How many cats are in the world (2022)?
We don’t know EXACTLY how many cats that there are in the world in 2022. That’s because it is impossible to count them. We do know that domestic and feral cat numbers are increasing and wild cat numbers are decreasing. You have to break down the cat population into domestic cats, feral cats (including stray cats) and wild cats. Perhaps the best estimate that I have seen for the combined population of domestic and feral cat in the world is 600 million (Dr Bruce Fogle’s Complete Cat Care page 6). In the past I have guessed the number to be around 500 million or half a billion. The sad aspect of this statistic is that most of them are feral cats. The estimate comes from scientists who are meant to know what they’re talking about! But the truth is that they are guessing as well.
Only one jurisdiction on the entire planet has made a concerted effort to the count domestic and feral cats in their area of operation: Washington DC. They came to the figure of 200,000. On my estimate that it more than the entire population of wild cats in the wild!
The guessing doesn’t just stop at domestic and feral cats. We don’t know how many wild cats there are in the world (exactly). In fact, in respect of some wild cat species we really don’t know how many there are at all. The experts have stopped trying to guess numbers. They admit that they don’t know. Or the numbers are guesses and they are a tiny fraction of those for the domestic and feral cat population.
Let’s try and do a few off-the-cuff mathematical calculations. I’m going to estimate that the total number of wild cats in the world, taking all species, is going to be upwards of 150,000 individuals IN THE WILD. It is therefore interesting to do a pie chart showing this combined number against the total number of feral and domestic cats. I’m sure that you will agree that the resulting chart is somewhat shocking to say the least. Here it is and Google Docs can’t make a pie chart. It ranks the wild cats as zero as the differential is so vast.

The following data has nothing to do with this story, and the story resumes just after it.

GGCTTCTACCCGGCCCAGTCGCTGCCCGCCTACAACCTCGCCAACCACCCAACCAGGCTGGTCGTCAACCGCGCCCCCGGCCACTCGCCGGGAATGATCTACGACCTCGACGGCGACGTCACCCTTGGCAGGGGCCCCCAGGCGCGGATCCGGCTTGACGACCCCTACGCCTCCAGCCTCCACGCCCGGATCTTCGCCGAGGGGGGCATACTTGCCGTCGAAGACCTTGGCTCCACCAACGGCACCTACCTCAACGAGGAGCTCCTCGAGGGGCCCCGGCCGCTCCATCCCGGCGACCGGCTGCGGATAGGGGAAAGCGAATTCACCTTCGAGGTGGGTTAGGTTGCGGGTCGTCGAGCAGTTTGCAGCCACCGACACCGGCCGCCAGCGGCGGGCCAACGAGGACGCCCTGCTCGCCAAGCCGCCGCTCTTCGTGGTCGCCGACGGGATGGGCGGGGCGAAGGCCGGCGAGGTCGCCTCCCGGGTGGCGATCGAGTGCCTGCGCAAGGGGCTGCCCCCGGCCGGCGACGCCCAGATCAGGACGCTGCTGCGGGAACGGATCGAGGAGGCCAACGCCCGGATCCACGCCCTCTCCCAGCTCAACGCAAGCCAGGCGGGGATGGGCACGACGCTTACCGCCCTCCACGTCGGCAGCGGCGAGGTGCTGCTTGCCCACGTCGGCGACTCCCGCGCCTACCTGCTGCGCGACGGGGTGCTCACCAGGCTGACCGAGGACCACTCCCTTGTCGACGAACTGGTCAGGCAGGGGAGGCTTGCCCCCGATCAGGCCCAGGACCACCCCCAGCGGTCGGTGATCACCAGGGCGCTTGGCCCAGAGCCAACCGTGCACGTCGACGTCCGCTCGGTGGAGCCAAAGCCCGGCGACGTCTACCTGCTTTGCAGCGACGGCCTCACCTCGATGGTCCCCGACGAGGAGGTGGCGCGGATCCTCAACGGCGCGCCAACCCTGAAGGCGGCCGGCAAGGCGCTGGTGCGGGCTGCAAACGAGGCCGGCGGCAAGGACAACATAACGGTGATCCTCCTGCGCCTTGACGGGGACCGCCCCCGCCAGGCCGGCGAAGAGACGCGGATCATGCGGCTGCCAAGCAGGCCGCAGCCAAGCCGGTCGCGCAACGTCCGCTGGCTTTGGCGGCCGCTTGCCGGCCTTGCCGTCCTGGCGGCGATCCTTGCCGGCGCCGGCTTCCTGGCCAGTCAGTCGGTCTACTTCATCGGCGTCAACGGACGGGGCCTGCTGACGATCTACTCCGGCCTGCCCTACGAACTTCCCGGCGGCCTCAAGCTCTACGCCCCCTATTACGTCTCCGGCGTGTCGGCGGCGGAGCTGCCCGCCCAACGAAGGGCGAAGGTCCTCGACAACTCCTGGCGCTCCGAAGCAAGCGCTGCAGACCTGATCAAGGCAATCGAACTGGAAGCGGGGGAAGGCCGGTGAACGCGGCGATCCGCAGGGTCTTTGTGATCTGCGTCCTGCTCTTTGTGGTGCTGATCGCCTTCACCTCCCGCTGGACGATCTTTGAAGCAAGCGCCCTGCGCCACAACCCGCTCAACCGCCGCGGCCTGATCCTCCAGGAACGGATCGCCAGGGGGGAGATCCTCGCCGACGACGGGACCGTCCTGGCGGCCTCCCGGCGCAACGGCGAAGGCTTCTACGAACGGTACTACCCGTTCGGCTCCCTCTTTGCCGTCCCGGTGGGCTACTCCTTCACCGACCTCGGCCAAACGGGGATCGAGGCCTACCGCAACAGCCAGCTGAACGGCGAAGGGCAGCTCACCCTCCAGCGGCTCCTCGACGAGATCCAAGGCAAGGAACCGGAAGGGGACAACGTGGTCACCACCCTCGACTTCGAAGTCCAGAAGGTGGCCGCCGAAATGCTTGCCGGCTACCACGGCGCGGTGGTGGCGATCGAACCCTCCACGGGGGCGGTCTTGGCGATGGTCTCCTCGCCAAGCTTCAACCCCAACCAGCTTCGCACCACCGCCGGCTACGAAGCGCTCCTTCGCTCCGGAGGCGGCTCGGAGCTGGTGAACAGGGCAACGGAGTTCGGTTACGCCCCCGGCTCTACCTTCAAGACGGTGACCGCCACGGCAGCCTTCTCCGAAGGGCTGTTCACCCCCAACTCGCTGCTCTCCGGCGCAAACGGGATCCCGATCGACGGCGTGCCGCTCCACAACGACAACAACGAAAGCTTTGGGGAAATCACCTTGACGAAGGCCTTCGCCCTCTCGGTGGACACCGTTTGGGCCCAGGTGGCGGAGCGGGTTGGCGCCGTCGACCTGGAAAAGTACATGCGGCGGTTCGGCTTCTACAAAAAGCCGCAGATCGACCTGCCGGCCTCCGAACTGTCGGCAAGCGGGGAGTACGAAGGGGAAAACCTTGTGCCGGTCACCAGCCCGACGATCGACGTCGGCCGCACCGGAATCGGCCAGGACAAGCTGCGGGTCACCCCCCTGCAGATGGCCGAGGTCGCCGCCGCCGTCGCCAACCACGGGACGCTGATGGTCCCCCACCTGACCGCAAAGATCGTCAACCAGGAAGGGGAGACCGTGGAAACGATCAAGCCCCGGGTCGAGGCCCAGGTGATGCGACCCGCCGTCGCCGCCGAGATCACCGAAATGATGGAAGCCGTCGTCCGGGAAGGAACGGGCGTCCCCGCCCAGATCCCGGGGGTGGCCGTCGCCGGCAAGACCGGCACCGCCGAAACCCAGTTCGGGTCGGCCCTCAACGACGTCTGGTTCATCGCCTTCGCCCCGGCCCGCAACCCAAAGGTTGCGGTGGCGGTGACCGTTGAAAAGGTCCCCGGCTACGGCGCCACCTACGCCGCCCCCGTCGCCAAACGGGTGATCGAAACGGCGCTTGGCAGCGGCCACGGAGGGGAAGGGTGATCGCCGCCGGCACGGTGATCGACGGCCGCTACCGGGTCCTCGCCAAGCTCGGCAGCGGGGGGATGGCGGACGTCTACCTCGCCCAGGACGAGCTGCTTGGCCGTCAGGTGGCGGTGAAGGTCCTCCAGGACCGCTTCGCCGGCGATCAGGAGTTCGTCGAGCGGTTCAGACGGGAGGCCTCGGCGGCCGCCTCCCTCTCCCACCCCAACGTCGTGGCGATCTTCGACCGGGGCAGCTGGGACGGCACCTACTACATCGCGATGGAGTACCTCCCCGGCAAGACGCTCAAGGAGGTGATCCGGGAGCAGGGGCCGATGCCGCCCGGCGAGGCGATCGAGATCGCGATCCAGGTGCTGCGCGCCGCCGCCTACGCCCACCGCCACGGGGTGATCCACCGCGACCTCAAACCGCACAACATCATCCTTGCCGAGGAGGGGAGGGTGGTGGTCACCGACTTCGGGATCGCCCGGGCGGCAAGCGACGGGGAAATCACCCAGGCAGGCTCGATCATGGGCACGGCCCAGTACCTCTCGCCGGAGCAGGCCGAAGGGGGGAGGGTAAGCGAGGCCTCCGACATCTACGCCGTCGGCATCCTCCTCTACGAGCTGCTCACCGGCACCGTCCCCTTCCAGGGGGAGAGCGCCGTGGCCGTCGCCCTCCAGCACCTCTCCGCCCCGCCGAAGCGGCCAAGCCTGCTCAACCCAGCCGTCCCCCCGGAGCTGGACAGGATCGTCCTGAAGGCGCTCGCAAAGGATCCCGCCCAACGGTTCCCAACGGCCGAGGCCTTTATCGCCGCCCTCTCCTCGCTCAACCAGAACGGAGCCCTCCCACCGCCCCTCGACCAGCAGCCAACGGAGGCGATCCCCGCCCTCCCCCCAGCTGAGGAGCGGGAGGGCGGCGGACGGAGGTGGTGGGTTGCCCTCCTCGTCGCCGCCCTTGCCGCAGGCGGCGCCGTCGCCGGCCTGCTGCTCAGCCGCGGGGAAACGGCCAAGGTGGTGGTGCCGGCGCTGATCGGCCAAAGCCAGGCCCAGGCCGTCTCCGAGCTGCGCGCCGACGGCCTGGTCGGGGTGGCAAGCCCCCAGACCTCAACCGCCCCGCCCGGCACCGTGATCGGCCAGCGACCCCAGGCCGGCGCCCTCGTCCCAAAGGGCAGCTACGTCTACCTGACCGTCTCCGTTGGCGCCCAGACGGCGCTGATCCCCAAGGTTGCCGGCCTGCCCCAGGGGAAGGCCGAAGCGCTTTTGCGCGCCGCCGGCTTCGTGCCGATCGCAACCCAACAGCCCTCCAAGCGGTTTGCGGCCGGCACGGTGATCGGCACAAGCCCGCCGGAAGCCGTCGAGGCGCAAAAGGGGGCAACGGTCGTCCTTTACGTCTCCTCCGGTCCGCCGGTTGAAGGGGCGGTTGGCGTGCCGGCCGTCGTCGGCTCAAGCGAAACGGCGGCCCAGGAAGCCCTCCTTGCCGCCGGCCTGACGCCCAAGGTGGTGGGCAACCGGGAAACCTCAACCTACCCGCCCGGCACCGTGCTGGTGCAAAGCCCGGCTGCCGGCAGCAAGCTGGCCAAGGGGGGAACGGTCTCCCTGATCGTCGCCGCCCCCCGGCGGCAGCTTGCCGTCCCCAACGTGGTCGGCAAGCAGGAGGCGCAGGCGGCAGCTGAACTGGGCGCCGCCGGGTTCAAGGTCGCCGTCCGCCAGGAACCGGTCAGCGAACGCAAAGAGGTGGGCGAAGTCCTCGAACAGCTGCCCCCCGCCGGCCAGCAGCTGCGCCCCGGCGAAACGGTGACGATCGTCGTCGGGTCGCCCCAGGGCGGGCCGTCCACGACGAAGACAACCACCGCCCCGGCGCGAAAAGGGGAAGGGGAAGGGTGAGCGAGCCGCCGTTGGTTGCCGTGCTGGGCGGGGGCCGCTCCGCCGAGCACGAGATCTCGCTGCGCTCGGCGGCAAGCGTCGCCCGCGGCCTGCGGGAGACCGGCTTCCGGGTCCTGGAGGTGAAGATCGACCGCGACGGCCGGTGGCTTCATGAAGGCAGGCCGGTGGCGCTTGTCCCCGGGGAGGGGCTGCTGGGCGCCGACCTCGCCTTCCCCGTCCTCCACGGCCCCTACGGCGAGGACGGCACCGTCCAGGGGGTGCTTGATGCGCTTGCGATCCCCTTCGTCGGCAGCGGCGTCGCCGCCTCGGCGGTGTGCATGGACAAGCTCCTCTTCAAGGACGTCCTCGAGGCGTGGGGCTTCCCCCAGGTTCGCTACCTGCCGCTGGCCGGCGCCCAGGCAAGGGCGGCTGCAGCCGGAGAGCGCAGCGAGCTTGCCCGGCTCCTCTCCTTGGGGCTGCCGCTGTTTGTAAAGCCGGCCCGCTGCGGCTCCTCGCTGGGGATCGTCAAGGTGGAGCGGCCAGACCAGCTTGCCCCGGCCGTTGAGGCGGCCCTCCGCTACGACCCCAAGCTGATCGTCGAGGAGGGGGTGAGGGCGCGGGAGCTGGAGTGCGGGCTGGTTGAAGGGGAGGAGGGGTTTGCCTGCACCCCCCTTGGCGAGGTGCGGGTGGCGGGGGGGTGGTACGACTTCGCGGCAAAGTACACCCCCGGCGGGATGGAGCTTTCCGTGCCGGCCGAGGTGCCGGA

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Humankind has manipulated these populations to dramatically increase the number of domestic and feral cats and dramatically suppress the number of wild cats of all species. It is all due to human behaviour indicating humankind’s massive dominance over animals.
For instance, scientists estimate that there are about 20,000 lions left on the planet. Generously, there are about 4,000 tigers (3,500 Bengal and 500 Siberian) left on the planet. There are possibly more tigers in Texas (upwards of 5,000) as pets in captivity than there are in the wild across the entire planet. As for the cheetah, there are about 7,000 left. For some small wild cat species such as the Andean Mountain cat there might be about 1,000 left on the planet. This very low figure will apply to many other small wild cat species.
Please be aware that the Internet is very misleading on the number of individual wild cat species that are left on the planet. For example, you will see the figure of 50,000 pumas left but when you go to the website where the experts are meant to know how many pumas are left (IUCN Red List), they don’t specify a number. They have simply left the space blank. So don’t automatically believe the Internet.
Numbers might be approximately right but all population numbers of cats are going to be either very good estimates or wildly inaccurate. Counting wild cat species is difficult and is carried out with camera traps and assessment of scats (droppings). And as mentioned, nobody is counting the number of domestic and feral cats in the world so these are pure estimates.
Can you see the trend? If you combined all the wild cat species of which there are about 37, the overall number is going to be a tiny fraction of the number of domestic and feral cats on the planet. And the reason is obvious. It is human carelessness and self-indulgence.
The fact that the majority of the 600 million domestic and feral cats on the planet are feral is a horrible indictment of the carelessness with which humankind discharges its obligations in respect of its relationship with the domestic cat. It’s an abject failure almost. There should be no feral cats if humankind was doing a good job of cat domestication. And humankind is killing off the wild cats through habitat destruction, trophy hunting and persecution through poaching for body parts. Horrible.
I hate to be the bringer of bad news and I hate to moan about humankind behaviour but there is no other conclusion.
Below are some more articles on populations.